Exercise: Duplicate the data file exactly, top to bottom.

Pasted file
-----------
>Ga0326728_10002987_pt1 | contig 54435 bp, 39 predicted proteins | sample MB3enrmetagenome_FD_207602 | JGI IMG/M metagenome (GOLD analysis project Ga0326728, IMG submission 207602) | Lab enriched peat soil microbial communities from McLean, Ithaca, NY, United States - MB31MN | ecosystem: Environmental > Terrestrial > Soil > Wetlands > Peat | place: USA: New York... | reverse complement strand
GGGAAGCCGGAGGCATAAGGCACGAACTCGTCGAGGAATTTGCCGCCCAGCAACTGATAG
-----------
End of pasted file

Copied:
>Ga0326728_10002987_pt1 | contig 54435 bp, 39 predicted proteins | sample MB3enrmetagenome_FD_207602 | JGI IMG/M metagenome (GOLD analysis project Ga0326728, IMG submission 207602) | Lab enriched peat soil microbial communities from McLean, Ithaca, NY, United States - MB31MN | ecosystem: Environmental > Terrestrial > Soil > Wetlands > Peat | place: USA: New York... | reverse complement strand
GGGAAGCCGGAGGCATAAGGCACGAACTCGTCGAGGAATTTGCCGCCCAGCAACTGATAG